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Why two independent source of light can not produce interference?

Two independent sources of light can not produce interference because a large number of difficulties are involved. The two sources may emit light waves of largely different amplitude and wave length and the phase difference between the two may change with time. That’s why interference of light is produced by two coherent sources which are … Read more

What do you mean by coherent sources? How are they realized in practice?

Coherent sources Two sources are said to be coherent if they emit light waves of same frequency, nearly equal amplitude and are always in phase with each other. Realization in practice In practice it is not possible to have two independent sources which are coherent. But for experimental purpose, two virtual sources formed by a … Read more

Define and explain interference of light.

Interference of light:  Wave emitted from two coherent sources having the same wavelength, equal or nearly equal amplitude when passes through a point in a medium, then superposition takes place.  During superposition, if the two waves reaching the point in the same phase then the intensity will be maximum that is bright. But if the … Read more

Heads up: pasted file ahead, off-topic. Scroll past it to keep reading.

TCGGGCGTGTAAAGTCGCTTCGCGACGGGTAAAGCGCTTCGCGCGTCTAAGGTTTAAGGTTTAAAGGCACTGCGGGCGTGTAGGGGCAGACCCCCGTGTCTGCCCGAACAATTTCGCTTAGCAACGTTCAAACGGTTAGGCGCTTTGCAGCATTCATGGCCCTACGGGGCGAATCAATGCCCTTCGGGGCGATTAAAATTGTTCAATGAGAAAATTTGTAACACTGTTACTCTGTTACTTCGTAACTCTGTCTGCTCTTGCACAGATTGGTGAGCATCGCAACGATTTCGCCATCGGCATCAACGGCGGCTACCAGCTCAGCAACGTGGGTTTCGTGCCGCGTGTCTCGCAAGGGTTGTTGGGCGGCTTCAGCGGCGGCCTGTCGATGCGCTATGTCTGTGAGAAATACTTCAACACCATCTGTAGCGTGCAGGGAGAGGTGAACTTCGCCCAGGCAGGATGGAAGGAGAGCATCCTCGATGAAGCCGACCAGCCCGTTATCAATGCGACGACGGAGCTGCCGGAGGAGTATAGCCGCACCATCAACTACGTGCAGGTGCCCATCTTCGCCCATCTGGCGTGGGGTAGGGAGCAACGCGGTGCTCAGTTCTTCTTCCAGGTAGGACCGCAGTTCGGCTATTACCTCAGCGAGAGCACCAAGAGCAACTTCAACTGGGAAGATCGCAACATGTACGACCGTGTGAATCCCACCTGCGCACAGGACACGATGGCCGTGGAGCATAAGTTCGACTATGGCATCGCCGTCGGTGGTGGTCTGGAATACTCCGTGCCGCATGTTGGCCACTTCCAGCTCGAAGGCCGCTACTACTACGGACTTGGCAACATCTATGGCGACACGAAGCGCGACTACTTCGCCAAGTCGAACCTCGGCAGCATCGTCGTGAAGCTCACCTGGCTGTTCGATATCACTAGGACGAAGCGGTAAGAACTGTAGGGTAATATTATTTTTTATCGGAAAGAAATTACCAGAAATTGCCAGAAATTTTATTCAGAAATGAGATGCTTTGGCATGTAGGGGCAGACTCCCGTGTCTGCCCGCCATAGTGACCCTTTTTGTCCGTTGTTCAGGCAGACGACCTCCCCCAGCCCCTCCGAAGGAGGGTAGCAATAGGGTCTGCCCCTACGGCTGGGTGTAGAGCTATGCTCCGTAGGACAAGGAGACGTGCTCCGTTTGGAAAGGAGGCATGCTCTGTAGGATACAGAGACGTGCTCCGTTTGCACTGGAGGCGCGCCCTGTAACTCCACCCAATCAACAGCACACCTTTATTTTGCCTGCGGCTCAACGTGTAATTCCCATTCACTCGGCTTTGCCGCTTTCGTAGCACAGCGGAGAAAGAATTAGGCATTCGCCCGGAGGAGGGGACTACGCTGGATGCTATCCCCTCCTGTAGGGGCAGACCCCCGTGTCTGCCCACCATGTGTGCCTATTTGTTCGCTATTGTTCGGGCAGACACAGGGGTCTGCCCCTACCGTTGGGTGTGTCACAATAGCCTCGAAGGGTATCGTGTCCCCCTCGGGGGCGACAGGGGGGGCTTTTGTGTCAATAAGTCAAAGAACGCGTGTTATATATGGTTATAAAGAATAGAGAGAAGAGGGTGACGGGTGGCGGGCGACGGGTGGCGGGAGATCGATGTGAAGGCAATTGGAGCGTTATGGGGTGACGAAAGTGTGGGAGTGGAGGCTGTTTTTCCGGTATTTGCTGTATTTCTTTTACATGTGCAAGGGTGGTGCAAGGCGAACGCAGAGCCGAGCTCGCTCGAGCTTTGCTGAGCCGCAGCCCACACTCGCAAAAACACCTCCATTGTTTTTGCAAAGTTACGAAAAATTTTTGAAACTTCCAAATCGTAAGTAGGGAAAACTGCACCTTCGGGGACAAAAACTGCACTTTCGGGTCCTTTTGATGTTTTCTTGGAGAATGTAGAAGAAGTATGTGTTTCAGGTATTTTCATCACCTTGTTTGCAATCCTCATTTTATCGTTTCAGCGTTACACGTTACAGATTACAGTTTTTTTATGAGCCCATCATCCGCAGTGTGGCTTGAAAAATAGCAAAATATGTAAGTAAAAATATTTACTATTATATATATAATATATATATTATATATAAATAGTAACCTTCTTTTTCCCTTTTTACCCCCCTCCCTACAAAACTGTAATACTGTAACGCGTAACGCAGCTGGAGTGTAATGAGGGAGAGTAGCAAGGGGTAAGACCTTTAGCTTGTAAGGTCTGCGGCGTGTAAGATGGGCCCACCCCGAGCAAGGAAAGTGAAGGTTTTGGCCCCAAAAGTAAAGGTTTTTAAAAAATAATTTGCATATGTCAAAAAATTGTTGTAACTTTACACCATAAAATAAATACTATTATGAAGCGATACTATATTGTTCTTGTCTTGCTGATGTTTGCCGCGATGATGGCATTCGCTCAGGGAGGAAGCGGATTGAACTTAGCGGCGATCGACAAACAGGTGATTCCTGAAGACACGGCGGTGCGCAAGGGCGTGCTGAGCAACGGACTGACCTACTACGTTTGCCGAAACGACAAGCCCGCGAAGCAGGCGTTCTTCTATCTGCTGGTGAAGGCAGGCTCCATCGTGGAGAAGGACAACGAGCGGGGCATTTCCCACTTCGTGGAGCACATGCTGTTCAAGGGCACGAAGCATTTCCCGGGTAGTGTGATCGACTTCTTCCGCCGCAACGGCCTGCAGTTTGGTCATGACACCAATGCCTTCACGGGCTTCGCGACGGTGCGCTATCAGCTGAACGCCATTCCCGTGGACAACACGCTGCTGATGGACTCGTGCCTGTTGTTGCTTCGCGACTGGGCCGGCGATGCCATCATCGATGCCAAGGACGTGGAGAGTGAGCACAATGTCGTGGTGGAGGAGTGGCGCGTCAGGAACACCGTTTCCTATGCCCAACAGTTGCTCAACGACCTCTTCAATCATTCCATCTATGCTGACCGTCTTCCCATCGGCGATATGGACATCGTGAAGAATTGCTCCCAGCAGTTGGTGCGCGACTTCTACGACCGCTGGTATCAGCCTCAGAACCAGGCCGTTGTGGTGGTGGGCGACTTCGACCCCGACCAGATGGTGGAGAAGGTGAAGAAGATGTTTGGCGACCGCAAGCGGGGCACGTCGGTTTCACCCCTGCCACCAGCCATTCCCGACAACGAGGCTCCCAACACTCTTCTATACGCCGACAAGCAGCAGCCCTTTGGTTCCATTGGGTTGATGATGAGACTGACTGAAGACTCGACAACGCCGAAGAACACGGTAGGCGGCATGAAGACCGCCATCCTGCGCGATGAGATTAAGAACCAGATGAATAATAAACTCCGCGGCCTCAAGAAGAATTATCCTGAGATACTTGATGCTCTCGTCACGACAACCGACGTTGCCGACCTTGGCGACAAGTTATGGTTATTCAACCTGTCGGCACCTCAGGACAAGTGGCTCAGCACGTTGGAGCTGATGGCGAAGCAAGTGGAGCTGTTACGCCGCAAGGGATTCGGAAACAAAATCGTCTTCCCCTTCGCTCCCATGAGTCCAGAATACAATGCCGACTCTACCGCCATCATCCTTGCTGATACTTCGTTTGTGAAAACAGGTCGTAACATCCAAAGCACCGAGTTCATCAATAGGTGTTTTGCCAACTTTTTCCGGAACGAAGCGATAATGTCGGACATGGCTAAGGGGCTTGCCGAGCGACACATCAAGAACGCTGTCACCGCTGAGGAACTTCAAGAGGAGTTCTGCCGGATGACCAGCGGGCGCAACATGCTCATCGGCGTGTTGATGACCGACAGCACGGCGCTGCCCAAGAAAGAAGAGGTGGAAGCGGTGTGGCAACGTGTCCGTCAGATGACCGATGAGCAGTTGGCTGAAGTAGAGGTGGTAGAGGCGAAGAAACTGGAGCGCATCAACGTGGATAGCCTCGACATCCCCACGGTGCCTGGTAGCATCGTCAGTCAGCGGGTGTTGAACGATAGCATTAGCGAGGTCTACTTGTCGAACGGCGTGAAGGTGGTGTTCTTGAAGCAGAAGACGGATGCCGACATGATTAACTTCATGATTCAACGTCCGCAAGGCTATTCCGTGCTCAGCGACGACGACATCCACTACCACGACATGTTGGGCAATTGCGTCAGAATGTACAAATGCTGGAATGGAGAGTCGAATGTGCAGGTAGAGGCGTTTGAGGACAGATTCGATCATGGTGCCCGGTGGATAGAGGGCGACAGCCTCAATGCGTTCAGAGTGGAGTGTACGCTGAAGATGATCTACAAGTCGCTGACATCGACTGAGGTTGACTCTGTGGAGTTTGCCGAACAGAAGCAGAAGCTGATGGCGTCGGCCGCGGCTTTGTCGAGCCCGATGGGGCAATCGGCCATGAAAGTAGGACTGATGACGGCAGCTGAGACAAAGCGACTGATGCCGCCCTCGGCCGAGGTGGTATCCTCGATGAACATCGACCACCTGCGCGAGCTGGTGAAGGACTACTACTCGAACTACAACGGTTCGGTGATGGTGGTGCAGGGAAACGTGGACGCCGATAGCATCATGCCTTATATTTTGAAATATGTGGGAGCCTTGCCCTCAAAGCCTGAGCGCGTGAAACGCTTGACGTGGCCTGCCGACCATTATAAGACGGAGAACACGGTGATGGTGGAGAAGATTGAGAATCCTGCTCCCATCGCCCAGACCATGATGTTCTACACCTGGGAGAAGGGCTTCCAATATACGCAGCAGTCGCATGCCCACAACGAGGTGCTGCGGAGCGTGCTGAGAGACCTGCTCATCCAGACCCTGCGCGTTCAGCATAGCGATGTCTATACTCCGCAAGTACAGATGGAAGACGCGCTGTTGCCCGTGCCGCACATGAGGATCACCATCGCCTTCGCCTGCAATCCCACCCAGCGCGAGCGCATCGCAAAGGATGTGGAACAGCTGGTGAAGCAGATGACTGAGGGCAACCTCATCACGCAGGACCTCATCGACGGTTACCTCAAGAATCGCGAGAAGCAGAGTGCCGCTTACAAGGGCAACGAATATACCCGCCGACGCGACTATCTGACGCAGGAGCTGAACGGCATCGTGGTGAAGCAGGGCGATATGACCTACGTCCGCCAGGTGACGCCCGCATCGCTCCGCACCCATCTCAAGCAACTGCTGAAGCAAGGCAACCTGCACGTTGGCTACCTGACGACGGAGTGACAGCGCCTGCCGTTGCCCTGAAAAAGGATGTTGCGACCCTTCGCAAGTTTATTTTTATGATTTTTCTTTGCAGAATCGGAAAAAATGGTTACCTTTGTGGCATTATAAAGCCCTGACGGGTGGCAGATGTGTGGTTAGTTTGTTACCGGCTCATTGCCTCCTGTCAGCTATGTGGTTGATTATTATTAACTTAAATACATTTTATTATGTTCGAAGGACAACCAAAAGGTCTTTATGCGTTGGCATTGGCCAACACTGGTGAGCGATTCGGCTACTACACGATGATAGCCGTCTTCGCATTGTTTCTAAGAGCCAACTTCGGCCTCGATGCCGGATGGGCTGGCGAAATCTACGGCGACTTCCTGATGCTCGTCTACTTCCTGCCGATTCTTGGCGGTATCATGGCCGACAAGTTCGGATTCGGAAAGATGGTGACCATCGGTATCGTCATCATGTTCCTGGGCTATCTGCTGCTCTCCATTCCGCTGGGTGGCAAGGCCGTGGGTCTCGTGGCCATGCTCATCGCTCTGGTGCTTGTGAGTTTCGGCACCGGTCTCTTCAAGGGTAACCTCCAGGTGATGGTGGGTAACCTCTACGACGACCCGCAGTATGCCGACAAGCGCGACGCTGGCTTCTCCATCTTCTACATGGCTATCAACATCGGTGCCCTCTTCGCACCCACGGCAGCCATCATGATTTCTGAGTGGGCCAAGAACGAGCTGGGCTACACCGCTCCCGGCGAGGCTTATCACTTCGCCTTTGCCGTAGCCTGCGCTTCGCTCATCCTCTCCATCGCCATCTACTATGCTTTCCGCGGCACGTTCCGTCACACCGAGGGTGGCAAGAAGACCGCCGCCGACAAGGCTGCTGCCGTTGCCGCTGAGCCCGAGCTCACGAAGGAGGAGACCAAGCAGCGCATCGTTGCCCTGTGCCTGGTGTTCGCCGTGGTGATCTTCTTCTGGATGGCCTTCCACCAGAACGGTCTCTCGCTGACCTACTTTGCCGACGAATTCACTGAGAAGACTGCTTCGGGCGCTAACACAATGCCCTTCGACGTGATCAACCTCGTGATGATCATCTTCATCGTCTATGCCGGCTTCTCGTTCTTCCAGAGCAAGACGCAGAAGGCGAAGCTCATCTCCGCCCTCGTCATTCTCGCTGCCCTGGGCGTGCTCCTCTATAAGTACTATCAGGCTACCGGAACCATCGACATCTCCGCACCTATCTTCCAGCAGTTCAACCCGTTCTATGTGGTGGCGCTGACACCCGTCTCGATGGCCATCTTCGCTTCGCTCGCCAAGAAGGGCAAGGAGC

Explain Huygens principles.

Huygens principle To explain the propagation of light through ether, Huygens proposed the following principles for the construction of a wavefront at a subsequent time from the known position of the wavefront at any given instance. Every point on a primary wavefront may be considered as the secondary source of disturbance. Secondary waves or wavelets … Read more

What are transverse and longitudinal waves?

Transverse waves:   In transverse wave motion, the particles of the medium vibrate at right angles to the direction of propagation of wave. Example: Light waves are transverse waves.             Longitudinal wave motion:  In longitudinal wave motion, particles of the medium vibrate along the direction of propagation of the wave. Example: Sound waves are longitudinal waves.

What are stationary waves?

Stationary waves:  When two simple harmonic waves of the same amplitude, frequency and time period travel in opposite directions in a straight line, the resultant wave obtained is called a stationary or a standing wave. The formation of stationary waves is due to the superposition of the two waves on the particles of the medium.